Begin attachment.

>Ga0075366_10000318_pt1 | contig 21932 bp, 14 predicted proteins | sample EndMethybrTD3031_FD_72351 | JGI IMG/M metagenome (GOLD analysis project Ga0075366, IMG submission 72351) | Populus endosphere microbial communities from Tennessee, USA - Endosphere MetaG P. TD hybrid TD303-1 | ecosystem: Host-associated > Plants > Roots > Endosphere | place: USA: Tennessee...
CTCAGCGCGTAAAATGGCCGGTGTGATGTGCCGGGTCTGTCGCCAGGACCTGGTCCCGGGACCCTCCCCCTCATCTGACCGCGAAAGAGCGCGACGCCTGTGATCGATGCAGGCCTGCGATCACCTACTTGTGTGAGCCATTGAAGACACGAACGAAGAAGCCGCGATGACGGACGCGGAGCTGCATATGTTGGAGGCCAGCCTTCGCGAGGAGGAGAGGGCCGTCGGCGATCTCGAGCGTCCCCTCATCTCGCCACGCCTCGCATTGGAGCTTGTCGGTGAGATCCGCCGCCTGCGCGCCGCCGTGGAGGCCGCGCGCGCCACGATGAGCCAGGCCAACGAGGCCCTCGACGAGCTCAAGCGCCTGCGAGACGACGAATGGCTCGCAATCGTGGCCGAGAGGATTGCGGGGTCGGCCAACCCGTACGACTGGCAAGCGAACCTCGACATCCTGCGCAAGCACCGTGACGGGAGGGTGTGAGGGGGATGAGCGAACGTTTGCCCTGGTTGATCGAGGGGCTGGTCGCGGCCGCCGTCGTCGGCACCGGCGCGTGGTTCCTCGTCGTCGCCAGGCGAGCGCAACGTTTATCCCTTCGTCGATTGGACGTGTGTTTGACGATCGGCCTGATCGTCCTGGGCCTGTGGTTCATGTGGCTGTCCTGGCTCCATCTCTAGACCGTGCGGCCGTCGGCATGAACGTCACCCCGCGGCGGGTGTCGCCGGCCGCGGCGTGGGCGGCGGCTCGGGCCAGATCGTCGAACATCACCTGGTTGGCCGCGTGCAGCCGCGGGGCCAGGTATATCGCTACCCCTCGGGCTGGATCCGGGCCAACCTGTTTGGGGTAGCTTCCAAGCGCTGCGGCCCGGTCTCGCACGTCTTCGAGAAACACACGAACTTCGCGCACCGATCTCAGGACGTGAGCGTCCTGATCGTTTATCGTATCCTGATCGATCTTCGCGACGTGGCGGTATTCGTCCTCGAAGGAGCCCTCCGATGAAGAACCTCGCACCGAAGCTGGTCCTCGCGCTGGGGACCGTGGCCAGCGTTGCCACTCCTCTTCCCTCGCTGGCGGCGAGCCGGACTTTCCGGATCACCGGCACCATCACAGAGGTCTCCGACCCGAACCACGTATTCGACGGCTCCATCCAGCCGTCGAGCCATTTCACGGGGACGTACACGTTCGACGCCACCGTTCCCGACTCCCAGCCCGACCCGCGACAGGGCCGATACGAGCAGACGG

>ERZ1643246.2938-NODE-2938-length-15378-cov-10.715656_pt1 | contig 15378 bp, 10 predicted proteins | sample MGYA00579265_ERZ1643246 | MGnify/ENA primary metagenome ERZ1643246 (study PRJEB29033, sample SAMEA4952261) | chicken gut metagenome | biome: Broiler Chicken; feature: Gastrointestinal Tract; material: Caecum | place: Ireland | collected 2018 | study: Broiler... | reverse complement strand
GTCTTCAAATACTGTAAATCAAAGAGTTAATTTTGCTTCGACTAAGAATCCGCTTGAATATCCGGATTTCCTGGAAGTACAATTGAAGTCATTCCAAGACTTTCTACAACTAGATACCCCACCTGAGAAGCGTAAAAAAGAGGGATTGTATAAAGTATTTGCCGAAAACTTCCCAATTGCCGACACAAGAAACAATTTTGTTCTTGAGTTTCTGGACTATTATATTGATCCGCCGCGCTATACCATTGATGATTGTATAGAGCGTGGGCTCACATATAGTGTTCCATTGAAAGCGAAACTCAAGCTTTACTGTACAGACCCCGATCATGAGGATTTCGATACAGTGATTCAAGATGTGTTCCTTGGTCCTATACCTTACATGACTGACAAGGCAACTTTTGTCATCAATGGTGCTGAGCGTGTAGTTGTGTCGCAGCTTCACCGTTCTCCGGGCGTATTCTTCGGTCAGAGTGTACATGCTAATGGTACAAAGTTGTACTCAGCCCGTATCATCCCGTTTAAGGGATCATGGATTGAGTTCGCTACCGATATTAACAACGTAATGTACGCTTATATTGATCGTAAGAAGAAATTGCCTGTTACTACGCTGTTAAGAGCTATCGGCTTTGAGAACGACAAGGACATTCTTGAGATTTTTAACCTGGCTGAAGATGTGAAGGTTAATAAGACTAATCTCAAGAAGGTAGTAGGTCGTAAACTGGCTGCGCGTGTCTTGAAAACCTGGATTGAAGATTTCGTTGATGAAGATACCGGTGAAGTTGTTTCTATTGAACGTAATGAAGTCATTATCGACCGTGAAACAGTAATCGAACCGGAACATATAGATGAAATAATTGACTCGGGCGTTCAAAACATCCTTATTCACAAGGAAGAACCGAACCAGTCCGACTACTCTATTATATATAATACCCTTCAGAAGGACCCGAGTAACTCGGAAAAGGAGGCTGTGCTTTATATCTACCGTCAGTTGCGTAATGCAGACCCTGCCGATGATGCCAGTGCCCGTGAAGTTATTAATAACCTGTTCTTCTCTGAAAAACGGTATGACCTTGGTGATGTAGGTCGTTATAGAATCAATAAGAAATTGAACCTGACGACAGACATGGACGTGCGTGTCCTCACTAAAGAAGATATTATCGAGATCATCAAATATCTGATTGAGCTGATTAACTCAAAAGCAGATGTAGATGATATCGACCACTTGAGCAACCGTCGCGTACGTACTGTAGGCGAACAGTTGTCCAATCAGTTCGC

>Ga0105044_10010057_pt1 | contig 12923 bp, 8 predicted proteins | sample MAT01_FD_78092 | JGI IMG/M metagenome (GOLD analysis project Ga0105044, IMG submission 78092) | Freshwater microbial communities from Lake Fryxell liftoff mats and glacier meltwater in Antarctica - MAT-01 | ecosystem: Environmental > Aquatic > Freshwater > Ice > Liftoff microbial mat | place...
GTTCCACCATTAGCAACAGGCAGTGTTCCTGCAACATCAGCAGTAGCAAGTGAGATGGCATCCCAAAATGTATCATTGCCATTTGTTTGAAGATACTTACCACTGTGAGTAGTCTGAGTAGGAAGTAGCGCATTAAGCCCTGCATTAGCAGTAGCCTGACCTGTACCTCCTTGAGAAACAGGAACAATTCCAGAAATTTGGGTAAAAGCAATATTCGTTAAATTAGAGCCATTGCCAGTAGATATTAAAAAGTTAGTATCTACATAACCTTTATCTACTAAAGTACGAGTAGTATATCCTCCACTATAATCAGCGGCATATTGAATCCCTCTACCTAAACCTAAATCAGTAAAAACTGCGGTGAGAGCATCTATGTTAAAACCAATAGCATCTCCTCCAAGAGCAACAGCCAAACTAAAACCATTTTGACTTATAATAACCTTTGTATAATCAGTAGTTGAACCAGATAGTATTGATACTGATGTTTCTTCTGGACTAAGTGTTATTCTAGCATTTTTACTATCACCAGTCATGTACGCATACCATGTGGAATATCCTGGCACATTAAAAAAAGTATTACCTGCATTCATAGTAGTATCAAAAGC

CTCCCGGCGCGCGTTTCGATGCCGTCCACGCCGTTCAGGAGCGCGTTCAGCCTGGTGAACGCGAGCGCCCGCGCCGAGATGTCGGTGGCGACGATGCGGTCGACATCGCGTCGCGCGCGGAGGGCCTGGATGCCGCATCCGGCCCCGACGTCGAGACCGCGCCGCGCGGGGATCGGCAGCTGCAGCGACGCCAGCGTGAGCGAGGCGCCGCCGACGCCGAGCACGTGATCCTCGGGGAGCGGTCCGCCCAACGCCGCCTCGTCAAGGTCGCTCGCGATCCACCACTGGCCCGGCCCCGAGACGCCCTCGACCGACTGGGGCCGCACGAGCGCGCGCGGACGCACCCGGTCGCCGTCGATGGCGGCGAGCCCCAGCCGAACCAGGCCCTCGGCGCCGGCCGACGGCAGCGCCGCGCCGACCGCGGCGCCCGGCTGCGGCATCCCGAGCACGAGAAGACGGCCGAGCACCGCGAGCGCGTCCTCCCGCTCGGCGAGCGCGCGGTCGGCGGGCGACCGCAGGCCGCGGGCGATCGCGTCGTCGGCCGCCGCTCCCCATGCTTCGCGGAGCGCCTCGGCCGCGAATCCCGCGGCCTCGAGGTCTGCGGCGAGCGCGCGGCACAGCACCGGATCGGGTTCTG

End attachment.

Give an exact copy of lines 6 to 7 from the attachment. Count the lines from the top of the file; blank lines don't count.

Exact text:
GTTCCACCATTAGCAACAGGCAGTGTTCCTGCAACATCAGCAGTAGCAAGTGAGATGGCATCCCAAAATGTATCATTGCCATTTGTTTGAAGATACTTACCACTGTGAGTAGTCTGAGTAGGAAGTAGCGCATTAAGCCCTGCATTAGCAGTAGCCTGACCTGTACCTCCTTGAGAAACAGGAACAATTCCAGAAATTTGGGTAAAAGCAATATTCGTTAAATTAGAGCCATTGCCAGTAGATATTAAAAAGTTAGTATCTACATAACCTTTATCTACTAAAGTACGAGTAGTATATCCTCCACTATAATCAGCGGCATATTGAATCCCTCTACCTAAACCTAAATCAGTAAAAACTGCGGTGAGAGCATCTATGTTAAAACCAATAGCATCTCCTCCAAGAGCAACAGCCAAACTAAAACCATTTTGACTTATAATAACCTTTGTATAATCAGTAGTTGAACCAGATAGTATTGATACTGATGTTTCTTCTGGACTAAGTGTTATTCTAGCATTTTTACTATCACCAGTCATGTACGCATACCATGTGGAATATCCTGGCACATTAAAAAAAGTATTACCTGCATTCATAGTAGTATCAAAAGC

CTCCCGGCGCGCGTTTCGATGCCGTCCACGCCGTTCAGGAGCGCGTTCAGCCTGGTGAACGCGAGCGCCCGCGCCGAGATGTCGGTGGCGACGATGCGGTCGACATCGCGTCGCGCGCGGAGGGCCTGGATGCCGCATCCGGCCCCGACGTCGAGACCGCGCCGCGCGGGGATCGGCAGCTGCAGCGACGCCAGCGTGAGCGAGGCGCCGCCGACGCCGAGCACGTGATCCTCGGGGAGCGGTCCGCCCAACGCCGCCTCGTCAAGGTCGCTCGCGATCCACCACTGGCCCGGCCCCGAGACGCCCTCGACCGACTGGGGCCGCACGAGCGCGCGCGGACGCACCCGGTCGCCGTCGATGGCGGCGAGCCCCAGCCGAACCAGGCCCTCGGCGCCGGCCGACGGCAGCGCCGCGCCGACCGCGGCGCCCGGCTGCGGCATCCCGAGCACGAGAAGACGGCCGAGCACCGCGAGCGCGTCCTCCCGCTCGGCGAGCGCGCGGTCGGCGGGCGACCGCAGGCCGCGGGCGATCGCGTCGTCGGCCGCCGCTCCCCATGCTTCGCGGAGCGCCTCGGCCGCGAATCCCGCGGCCTCGAGGTCTGCGGCGAGCGCGCGGCACAGCACCGGATCGGGTTCTG